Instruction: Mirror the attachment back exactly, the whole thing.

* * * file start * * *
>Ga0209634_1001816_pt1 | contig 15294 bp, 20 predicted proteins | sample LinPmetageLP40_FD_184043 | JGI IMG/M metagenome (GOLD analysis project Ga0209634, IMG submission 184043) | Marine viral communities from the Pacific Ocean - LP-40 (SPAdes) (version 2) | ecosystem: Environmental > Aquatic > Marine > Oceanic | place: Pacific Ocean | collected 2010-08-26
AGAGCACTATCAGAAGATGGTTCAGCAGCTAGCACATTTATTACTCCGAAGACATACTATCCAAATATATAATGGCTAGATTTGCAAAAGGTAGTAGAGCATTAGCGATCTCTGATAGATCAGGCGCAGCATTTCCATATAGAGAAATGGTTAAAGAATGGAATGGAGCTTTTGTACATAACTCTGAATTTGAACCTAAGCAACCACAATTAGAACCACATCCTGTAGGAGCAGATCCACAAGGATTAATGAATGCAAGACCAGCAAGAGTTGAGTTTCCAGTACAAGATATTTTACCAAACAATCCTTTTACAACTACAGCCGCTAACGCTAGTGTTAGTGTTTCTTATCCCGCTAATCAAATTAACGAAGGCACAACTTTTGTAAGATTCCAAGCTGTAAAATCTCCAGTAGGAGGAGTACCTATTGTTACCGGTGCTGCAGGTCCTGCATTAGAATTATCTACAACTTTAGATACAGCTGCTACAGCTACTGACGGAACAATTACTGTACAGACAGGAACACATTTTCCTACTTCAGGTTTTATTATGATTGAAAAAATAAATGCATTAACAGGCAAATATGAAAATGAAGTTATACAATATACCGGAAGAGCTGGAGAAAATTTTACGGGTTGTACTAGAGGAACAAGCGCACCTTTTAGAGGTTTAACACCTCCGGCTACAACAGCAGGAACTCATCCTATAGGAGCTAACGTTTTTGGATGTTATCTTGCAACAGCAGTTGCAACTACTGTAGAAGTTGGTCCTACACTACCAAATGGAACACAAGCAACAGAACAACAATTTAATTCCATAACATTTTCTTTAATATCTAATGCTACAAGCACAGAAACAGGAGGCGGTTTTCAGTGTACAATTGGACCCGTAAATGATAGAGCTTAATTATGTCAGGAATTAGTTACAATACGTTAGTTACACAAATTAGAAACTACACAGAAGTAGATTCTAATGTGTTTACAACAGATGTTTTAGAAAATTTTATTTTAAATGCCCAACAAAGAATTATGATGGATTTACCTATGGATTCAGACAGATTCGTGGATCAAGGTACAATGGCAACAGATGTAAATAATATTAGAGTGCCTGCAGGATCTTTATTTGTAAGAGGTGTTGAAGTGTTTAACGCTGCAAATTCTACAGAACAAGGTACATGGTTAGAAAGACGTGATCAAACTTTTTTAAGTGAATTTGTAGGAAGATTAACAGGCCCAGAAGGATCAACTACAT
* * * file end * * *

>Ga0209634_1001816_pt1 | contig 15294 bp, 20 predicted proteins | sample LinPmetageLP40_FD_184043 | JGI IMG/M metagenome (GOLD analysis project Ga0209634, IMG submission 184043) | Marine viral communities from the Pacific Ocean - LP-40 (SPAdes) (version 2) | ecosystem: Environmental > Aquatic > Marine > Oceanic | place: Pacific Ocean | collected 2010-08-26
AGAGCACTATCAGAAGATGGTTCAGCAGCTAGCACATTTATTACTCCGAAGACATACTATCCAAATATATAATGGCTAGATTTGCAAAAGGTAGTAGAGCATTAGCGATCTCTGATAGATCAGGCGCAGCATTTCCATATAGAGAAATGGTTAAAGAATGGAATGGAGCTTTTGTACATAACTCTGAATTTGAACCTAAGCAACCACAATTAGAACCACATCCTGTAGGAGCAGATCCACAAGGATTAATGAATGCAAGACCAGCAAGAGTTGAGTTTCCAGTACAAGATATTTTACCAAACAATCCTTTTACAACTACAGCCGCTAACGCTAGTGTTAGTGTTTCTTATCCCGCTAATCAAATTAACGAAGGCACAACTTTTGTAAGATTCCAAGCTGTAAAATCTCCAGTAGGAGGAGTACCTATTGTTACCGGTGCTGCAGGTCCTGCATTAGAATTATCTACAACTTTAGATACAGCTGCTACAGCTACTGACGGAACAATTACTGTACAGACAGGAACACATTTTCCTACTTCAGGTTTTATTATGATTGAAAAAATAAATGCATTAACAGGCAAATATGAAAATGAAGTTATACAATATACCGGAAGAGCTGGAGAAAATTTTACGGGTTGTACTAGAGGAACAAGCGCACCTTTTAGAGGTTTAACACCTCCGGCTACAACAGCAGGAACTCATCCTATAGGAGCTAACGTTTTTGGATGTTATCTTGCAACAGCAGTTGCAACTACTGTAGAAGTTGGTCCTACACTACCAAATGGAACACAAGCAACAGAACAACAATTTAATTCCATAACATTTTCTTTAATATCTAATGCTACAAGCACAGAAACAGGAGGCGGTTTTCAGTGTACAATTGGACCCGTAAATGATAGAGCTTAATTATGTCAGGAATTAGTTACAATACGTTAGTTACACAAATTAGAAACTACACAGAAGTAGATTCTAATGTGTTTACAACAGATGTTTTAGAAAATTTTATTTTAAATGCCCAACAAAGAATTATGATGGATTTACCTATGGATTCAGACAGATTCGTGGATCAAGGTACAATGGCAACAGATGTAAATAATATTAGAGTGCCTGCAGGATCTTTATTTGTAAGAGGTGTTGAAGTGTTTAACGCTGCAAATTCTACAGAACAAGGTACATGGTTAGAAAGACGTGATCAAACTTTTTTAAGTGAATTTGTAGGAAGATTAACAGGCCCAGAAGGATCAACTACAT